So today was Saturday. I did a bunch of work around the house in the morning because we had friends coming over for dinner and lots of dishes to wash. After that, I picked up my friend Chad and we ran out to visit some of our neighbors here in the valley who have a coffee plantation. They are building a new house after a fire they had a couple of months ago and we wanted to see how the work was coming along and also if they needed any help with getting their satellite communications set up, as Chad has some experience along those lines, plus he is blessed with an uncanny ability to accurately guess his way around a lot of that kind of stuff.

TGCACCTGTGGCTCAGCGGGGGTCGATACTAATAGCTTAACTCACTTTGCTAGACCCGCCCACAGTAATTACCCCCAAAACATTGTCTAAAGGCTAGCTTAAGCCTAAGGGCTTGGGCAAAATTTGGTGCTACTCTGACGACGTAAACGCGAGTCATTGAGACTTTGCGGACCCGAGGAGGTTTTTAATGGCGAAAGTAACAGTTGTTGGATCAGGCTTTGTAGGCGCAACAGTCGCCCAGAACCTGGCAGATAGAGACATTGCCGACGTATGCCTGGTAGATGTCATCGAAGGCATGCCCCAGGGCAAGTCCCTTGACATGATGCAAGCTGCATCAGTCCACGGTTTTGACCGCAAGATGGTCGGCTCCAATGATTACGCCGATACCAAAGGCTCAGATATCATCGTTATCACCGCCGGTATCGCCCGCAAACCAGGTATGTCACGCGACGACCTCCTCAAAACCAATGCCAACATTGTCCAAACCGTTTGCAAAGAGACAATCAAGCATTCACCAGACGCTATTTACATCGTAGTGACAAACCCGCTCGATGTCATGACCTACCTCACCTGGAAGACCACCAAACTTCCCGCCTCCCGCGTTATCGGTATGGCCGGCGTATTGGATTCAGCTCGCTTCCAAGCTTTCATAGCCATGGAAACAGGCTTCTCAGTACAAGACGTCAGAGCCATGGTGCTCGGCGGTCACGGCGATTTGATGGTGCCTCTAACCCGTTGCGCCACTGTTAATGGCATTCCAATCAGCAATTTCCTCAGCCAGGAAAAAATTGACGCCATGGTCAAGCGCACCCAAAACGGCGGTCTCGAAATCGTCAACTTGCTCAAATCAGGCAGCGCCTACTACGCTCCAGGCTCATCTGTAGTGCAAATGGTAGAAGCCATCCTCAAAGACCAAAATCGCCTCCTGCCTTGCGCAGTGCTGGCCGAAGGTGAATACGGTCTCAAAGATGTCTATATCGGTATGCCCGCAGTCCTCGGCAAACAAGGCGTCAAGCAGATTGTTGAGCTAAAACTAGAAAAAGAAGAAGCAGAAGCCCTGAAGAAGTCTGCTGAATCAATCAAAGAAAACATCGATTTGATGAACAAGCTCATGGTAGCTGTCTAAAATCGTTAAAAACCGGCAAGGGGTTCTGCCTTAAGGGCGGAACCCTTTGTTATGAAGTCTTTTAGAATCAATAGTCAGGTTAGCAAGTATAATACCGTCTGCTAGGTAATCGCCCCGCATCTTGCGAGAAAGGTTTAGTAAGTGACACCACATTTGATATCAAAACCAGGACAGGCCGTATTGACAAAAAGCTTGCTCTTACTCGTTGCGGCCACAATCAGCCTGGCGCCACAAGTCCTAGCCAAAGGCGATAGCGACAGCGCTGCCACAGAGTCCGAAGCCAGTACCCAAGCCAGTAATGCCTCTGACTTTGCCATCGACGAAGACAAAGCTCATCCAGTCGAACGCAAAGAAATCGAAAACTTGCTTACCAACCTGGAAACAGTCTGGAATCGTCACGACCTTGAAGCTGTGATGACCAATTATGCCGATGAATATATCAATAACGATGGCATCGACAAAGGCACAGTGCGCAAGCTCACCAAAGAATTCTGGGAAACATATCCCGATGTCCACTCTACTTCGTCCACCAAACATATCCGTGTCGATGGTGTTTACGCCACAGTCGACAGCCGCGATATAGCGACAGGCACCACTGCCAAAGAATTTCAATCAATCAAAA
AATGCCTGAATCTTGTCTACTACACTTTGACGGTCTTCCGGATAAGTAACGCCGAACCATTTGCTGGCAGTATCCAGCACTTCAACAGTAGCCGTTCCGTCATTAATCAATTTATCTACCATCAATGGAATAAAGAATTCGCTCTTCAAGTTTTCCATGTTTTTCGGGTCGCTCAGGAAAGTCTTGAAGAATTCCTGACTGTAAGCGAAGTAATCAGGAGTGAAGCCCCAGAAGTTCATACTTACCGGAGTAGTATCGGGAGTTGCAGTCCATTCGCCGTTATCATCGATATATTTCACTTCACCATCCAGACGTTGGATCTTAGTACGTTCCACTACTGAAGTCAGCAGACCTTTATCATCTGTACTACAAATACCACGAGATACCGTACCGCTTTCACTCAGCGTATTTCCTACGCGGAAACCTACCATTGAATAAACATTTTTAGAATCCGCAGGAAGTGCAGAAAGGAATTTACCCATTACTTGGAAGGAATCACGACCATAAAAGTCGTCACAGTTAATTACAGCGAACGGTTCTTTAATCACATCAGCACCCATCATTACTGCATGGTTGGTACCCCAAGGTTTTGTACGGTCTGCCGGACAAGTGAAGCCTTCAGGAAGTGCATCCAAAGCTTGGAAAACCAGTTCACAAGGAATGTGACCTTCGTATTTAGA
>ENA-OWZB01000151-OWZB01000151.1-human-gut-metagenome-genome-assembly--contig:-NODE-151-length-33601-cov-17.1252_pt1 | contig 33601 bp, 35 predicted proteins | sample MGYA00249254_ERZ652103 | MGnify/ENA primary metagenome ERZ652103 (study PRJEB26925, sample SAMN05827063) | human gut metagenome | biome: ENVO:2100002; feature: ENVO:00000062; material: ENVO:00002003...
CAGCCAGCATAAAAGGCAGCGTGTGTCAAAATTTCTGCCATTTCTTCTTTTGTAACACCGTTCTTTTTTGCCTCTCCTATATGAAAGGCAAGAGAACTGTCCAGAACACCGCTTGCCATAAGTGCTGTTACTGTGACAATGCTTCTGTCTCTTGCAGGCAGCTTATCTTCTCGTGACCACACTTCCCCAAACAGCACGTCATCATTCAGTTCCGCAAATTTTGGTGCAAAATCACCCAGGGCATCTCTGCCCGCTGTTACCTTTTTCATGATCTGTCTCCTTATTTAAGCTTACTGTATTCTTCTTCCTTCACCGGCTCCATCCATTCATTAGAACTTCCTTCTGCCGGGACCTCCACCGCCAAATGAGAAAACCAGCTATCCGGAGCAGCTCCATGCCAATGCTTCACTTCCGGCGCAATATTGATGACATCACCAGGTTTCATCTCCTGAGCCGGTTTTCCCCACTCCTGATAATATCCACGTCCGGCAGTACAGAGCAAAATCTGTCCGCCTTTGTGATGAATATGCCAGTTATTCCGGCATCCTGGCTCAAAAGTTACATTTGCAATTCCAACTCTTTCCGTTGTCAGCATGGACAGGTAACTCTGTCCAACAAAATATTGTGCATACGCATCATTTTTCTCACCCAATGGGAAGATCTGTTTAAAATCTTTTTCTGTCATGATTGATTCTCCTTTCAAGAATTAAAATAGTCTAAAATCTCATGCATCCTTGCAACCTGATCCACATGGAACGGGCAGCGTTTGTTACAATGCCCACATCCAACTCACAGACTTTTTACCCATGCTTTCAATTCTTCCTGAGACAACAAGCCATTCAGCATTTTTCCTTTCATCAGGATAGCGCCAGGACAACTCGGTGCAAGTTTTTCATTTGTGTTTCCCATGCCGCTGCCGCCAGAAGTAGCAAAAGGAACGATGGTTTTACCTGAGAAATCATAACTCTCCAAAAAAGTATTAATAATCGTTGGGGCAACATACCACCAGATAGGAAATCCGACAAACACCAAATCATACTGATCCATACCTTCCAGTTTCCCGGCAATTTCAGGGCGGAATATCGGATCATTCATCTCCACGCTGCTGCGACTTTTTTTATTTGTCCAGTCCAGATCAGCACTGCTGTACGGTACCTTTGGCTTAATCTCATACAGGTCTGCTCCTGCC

Anyway, the coffee plantation is a few miles away and we drove the Ancient Land Rover out there. We spent a few hours with our friends there and headed back home. After I dropped off Chad at his place, I drove up to our house. Just a hundred yards from home I shifted gears and suddenly lost forward pulling power! I've been through a few broken axles before, so I groaned inwardly, put the truck in 4 wheel drive and just kept going on the front wheel drive alone. As I turned the last corner near our house, I started hearing a squeak-squeak squeak sound and lost all my brakes. I also passed a couple of women who looked at me as if I were doing something really strange. I shifted the transfer case into low range, (which is geared so low that you can almost live without brakes), and limped to the front of our house. I elected not to turn into the driveway, (which slopes towards the front of the house and is not the ideal place to park a car without brakes) and instead parked by the hedge on the level road in front of the house. When I got out to take a look, I discovered this: